correlational


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cor·re·la·tion

 (kôr′ə-lā′shən, kŏr′-)
n.
1. A relationship or connection between two things based on co-occurrence or pattern of change: a correlation between drug abuse and crime.
2. Statistics The tendency for two values or variables to change together, in either the same or opposite way: As cigarette smoking increases, so does the incidence of lung cancer, indicating a positive correlation.
3. An act of correlating or the condition of being correlated.

[Medieval Latin correlātiō, correlātiōn- : Latin com-, com- + Latin relātiō, relation, report (from relātus, past participle of referre, to carry back; see relate).]

cor′re·la′tion·al adj.
ThesaurusAntonymsRelated WordsSynonymsLegend:
Adj.1.correlational - relating to or employing correlation
References in periodicals archive ?
It covers descriptive statistics, inferential statistics, statistical procedures focused on sample means and variance, and correlational and nonparametric statistics, with examples in each chapter, instructions for using SPSS (Statistical Package for the Social Sciences), and other learning resources.
While correlational, these results highlight the potential linkage between parasitic infection and complex human behaviors, including those relevant to business, entrepreneurship, and economic productivity," say the researchers.
Correlational studies have suggested that breakfast consumption is associated with lower body weight.
Undoubtedly, all the economic indicators are not only correlational but, for the case in point, are also somewhat directly proportional to each other.
However, researchers said the link was small and correlational in nature.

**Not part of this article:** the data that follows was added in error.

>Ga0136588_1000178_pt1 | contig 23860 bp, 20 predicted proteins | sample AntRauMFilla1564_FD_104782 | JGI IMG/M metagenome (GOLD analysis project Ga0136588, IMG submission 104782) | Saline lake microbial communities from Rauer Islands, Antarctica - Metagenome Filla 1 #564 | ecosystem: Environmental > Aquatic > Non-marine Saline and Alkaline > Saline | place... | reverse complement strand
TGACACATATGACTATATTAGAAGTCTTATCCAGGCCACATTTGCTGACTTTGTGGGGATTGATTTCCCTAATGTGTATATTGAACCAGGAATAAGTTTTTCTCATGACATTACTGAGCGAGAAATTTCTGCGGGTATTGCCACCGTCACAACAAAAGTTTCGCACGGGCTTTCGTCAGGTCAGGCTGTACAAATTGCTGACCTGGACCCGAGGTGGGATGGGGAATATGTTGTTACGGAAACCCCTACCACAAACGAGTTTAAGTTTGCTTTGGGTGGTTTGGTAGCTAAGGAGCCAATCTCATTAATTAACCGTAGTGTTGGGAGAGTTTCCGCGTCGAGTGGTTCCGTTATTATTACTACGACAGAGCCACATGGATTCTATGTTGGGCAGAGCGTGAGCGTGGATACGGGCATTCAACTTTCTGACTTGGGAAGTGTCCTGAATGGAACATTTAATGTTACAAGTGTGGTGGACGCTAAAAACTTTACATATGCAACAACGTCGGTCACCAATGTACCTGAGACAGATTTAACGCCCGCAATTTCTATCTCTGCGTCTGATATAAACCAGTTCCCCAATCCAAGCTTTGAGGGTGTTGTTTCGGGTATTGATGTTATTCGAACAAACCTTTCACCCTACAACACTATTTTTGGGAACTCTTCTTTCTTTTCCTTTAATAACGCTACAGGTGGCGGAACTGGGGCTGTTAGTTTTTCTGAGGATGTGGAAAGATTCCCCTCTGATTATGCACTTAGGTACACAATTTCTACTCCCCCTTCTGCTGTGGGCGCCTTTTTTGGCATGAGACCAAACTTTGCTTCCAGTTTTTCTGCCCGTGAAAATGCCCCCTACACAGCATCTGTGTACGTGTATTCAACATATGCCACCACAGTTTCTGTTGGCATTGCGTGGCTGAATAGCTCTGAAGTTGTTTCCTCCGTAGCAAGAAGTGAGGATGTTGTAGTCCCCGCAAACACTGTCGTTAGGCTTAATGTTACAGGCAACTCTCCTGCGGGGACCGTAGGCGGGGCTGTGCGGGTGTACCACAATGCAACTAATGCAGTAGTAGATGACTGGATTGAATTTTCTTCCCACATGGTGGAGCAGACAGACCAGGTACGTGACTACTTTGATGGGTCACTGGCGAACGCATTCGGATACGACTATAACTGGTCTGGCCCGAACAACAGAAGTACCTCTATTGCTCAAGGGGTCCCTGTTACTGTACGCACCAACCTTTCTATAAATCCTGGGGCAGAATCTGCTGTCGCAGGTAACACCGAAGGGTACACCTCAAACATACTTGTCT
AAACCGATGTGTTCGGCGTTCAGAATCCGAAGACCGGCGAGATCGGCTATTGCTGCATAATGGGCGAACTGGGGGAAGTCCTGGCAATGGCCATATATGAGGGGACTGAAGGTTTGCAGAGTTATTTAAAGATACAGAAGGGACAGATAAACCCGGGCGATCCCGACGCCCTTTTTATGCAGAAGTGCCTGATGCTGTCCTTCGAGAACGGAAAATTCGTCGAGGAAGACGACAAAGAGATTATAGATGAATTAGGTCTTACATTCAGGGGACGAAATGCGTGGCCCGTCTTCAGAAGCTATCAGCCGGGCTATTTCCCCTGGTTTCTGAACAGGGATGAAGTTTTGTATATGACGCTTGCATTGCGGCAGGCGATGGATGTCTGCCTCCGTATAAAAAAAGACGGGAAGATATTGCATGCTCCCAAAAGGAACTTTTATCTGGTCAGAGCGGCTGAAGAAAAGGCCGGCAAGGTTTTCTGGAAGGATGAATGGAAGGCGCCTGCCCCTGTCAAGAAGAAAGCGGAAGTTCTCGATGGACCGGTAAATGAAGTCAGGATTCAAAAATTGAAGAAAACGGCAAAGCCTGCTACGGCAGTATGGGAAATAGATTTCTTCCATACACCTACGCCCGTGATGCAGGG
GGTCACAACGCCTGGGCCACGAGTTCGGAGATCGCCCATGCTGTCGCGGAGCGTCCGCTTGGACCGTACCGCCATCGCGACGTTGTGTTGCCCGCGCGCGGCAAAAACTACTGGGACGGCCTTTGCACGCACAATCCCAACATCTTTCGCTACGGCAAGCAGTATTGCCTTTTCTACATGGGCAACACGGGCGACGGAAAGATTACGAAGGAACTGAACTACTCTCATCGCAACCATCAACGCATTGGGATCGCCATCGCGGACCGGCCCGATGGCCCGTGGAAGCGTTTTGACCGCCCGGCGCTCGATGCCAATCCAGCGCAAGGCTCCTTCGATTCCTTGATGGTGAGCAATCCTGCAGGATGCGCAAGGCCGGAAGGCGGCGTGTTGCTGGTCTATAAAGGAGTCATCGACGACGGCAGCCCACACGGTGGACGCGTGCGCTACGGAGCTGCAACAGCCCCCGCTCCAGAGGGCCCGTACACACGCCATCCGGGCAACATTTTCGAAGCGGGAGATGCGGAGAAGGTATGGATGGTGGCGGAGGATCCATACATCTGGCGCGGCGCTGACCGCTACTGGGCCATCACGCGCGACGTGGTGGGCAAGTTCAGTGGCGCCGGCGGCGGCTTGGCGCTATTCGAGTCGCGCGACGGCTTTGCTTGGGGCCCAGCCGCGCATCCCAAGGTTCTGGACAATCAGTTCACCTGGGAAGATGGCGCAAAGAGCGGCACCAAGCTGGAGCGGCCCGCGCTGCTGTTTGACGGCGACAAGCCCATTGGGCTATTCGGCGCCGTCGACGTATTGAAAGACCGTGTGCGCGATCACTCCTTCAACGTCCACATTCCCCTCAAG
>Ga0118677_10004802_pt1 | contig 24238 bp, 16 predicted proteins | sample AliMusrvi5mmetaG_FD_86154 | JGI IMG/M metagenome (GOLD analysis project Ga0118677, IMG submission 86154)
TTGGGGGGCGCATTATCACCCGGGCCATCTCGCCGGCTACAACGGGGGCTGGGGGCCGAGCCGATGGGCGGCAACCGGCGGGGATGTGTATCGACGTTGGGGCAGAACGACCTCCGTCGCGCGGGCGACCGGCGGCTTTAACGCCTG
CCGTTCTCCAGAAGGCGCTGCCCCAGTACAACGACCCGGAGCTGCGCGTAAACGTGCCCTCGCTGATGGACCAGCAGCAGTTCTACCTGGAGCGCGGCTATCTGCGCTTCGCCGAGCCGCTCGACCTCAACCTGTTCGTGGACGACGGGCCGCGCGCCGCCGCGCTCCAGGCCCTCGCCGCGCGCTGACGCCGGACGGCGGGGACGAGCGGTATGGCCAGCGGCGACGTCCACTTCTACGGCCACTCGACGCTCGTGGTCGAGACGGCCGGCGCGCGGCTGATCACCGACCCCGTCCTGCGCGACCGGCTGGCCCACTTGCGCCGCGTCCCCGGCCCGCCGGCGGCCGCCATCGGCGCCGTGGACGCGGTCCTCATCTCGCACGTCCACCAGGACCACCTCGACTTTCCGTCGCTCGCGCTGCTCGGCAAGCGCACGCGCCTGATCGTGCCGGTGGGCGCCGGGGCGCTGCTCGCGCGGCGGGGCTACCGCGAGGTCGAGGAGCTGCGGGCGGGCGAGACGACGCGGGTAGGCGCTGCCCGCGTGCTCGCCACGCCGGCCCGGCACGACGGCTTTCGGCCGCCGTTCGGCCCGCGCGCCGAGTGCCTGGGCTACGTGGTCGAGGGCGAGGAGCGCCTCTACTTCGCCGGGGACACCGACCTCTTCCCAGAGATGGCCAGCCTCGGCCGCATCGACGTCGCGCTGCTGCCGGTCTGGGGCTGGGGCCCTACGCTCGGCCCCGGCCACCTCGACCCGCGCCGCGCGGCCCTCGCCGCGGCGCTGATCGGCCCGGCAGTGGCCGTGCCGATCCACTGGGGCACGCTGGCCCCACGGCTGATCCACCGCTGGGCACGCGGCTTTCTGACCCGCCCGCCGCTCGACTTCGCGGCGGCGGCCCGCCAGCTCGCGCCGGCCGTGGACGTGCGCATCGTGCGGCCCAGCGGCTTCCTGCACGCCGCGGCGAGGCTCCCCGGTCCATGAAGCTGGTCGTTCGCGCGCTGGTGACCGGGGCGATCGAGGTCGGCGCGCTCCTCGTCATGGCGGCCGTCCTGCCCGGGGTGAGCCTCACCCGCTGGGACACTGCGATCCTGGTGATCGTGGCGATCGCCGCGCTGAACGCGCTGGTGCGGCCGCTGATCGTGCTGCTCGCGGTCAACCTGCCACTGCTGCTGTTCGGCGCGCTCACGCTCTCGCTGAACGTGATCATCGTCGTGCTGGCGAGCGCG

We review nearly a half century of research across seven diverse correlational and experimental domains that historically have had little crosstalk.
Approximately 20 samples were available for comparison of biomarker data from the curcumin and placebo groups at the endpoint, with the small numbers resulting in exploratory correlational analyses being conducted rather than multiple regression analysis.
The reader has at their disposal papers with different scopes (exploratory, descriptive, correlational, etc.); methodological approaches (quantitative, qualitative); data collection strategies (direct observation, psychometric instruments, interviews); theoretical frameworks (behavioral, cognitive), and types of research (basic, applied).
Although the correlational design of the study precludes any causal interpretation, the implication is that strategies for increasing physical activity in the general population have the potential benefit of not only improving cardiovascular health, but also improving mental health by reducing depressive symptoms.
As a single correlational study, Level IV data are provided (Polit & Beck, 2012).

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